When Paul wrote to the Thessalonians, he said, "You turned to God from idols to serve a living and true God" (1Thessalonians 1:9). It was not enough that God should be included. It was necessary that all other objects of worship be excluded.
We now consider a third point of view, narrower than the first two, but still fairly broad in what it embraces:
There are many religions which worship God alone and have no other gods beside him. Principally these are of the Jewish, Muslim, or Christian type. Many people will say that any of these religions should be regarded as a true religion, because essentially they worship the one true God whether they call him Yahweh, Allah, or God. What does Paul think?
Before he became a Christian, Paul had been very religious, worshipping Yahweh as a Jew according to the law of Moses. Yet he considered that religion as rubbish! (Philippians 3:3-8). His religion had been worthless when compared to his faith in Jesus Christ.
Paul found it was not enough to shun idols and magic, and to worship only the one true God. According to Paul one had to be a Christian.
The reason for this is simple: "All have sinned and fall short of the glory of God, and are justified freely by his grace through the redemption that came by Christ Jesus. God presented him as a sacrifice of atonement through faith in his blood" (Romans 3:23-25).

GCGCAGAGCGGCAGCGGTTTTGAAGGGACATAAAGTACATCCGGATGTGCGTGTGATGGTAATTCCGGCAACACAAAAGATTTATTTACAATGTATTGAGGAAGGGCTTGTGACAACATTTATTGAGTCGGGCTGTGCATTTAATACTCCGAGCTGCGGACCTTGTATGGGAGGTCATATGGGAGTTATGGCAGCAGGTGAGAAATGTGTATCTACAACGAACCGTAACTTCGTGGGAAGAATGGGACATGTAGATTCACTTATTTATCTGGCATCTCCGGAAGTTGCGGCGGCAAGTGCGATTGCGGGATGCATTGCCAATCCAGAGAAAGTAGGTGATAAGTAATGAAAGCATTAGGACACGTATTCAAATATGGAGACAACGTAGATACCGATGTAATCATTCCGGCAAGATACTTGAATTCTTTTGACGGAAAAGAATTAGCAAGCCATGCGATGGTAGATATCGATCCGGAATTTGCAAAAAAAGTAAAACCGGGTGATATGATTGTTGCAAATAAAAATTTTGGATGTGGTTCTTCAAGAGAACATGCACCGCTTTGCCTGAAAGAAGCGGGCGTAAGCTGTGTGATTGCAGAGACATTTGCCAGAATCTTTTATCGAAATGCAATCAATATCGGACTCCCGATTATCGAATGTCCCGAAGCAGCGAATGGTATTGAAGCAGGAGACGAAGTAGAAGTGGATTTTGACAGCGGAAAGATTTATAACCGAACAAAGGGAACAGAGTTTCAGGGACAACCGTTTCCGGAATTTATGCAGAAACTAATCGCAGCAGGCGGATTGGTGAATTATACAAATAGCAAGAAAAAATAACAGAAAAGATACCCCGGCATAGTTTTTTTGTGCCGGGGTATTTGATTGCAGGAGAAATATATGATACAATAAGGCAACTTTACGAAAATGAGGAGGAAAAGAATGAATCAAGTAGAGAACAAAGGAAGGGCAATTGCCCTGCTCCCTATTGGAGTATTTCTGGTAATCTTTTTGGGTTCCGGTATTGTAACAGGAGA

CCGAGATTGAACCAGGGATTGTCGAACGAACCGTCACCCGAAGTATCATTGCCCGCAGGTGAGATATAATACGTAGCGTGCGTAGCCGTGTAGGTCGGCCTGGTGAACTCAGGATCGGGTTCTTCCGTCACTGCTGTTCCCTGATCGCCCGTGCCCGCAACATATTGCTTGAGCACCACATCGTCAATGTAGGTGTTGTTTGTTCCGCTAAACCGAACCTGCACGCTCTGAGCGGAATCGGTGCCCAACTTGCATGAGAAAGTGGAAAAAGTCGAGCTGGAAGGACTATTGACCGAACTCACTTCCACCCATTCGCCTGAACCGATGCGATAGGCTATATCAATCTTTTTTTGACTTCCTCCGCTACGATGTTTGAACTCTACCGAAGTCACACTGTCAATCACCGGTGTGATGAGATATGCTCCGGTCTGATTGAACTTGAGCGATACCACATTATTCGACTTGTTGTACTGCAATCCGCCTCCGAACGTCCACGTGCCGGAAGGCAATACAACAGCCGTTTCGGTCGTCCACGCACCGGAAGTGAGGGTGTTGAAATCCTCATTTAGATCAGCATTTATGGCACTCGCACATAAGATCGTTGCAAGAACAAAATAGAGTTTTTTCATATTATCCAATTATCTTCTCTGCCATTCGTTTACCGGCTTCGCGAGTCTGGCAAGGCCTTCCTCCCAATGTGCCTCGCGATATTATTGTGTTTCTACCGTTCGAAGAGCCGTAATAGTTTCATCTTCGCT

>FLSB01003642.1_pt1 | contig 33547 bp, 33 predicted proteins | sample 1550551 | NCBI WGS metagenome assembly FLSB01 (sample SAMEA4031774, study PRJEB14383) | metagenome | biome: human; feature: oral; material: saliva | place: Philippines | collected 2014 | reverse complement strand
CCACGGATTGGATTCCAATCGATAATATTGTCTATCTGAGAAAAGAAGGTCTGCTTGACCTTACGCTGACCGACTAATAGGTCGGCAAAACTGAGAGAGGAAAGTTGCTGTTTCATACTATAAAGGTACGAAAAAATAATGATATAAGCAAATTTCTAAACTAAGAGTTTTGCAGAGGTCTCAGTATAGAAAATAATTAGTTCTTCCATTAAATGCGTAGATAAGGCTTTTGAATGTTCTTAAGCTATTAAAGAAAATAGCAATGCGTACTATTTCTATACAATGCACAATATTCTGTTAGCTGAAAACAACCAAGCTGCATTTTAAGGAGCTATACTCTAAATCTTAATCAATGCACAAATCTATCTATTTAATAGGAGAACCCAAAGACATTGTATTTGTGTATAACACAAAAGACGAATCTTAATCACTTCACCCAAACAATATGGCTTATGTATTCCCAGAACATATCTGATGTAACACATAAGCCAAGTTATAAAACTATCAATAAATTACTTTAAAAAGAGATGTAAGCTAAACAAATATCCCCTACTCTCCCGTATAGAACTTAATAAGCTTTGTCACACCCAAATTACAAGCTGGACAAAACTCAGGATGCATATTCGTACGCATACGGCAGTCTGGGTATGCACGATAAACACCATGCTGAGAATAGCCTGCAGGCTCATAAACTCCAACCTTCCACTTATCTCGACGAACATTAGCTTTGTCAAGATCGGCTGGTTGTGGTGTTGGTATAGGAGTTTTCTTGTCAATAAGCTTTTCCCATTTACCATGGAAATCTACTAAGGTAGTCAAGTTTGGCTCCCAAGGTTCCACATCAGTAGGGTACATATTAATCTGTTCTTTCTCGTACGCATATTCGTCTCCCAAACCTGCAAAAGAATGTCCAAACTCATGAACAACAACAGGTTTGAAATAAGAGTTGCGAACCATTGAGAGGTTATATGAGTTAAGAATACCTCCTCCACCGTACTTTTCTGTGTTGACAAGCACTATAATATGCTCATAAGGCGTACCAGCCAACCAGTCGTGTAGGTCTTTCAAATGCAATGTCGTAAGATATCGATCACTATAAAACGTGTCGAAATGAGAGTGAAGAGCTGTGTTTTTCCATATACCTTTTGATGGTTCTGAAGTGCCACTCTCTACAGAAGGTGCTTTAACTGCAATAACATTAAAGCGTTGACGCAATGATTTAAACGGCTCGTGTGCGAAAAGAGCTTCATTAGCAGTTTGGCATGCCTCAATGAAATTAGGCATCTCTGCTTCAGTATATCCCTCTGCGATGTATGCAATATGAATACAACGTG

A religion that excludes faith in Christ's blood has excluded far too much. It cannot do what a religion should do: provide atonement for sin.
Many people agree that only a Christian religion will do, but they will accept virtually any religion within Christendom, or at least within a large part of Christendom.
In other words, You have to choose a Christian religion, but there are many denominations to choose from and any of these will do. You can be an Anglican, Baptist, Adventist, even perhaps a Catholic or a Mormon. What did Paul think?
Paul often prophesied about departures from the gospel he taught and which he received from Jesus personally (Galatians 1:6-12 2Timothy 4:3 2Thessalonians 2:1-12). When he spoke to the elders of the church at Ephesus he warned...
"After my departure savage wolves will come in among you, not sparing the flock. And from among your own selves men will rise up speaking perverse things to lead away disciples after them" (Acts 20:27-32).
There are many different paths that claim to be "Christian" today. We are to search for the true path. Just being in Christendom won't do, because Christendom includes many departures from the true faith. You have to be in the Lord's true church which teaches his true gospel. Nothing less will do.
Paul did not see the choice of religion as like the choice of ice cream, or of chocolates, where there are many kinds to choose from. Ice cream is ice cream, chocolate is chocolate, and it doesn't matter which kind you prefer. But religion is not like that. Jesus did not give Paul a variety of religions to offer. He only gave him one. And Paul spoke very strongly against anyone who offered people another variety (Galatians 1:6-9).
If you choose a religion other than the one Christ taught Paul, then you have mistaken the false for the true. A false religion might have some things in common with the true, just as mud might have some things in common with chocolate. A child might eat mud thinking it was chocolate, and might even like the mud. But that doesn't make mud chocolate.
You might refuse to worship the sun moon and stars, and instead worship Christ. But if you are worshipping him falsely, in some departure from what he teaches you, then you may as well worship the sun moon and stars. You reject him by accepting doctrines other than he, and his faithful teachers like Paul, have delivered to you.
Let's join together in going back to the one true religion of Christ, and following only that. Nothing else will do.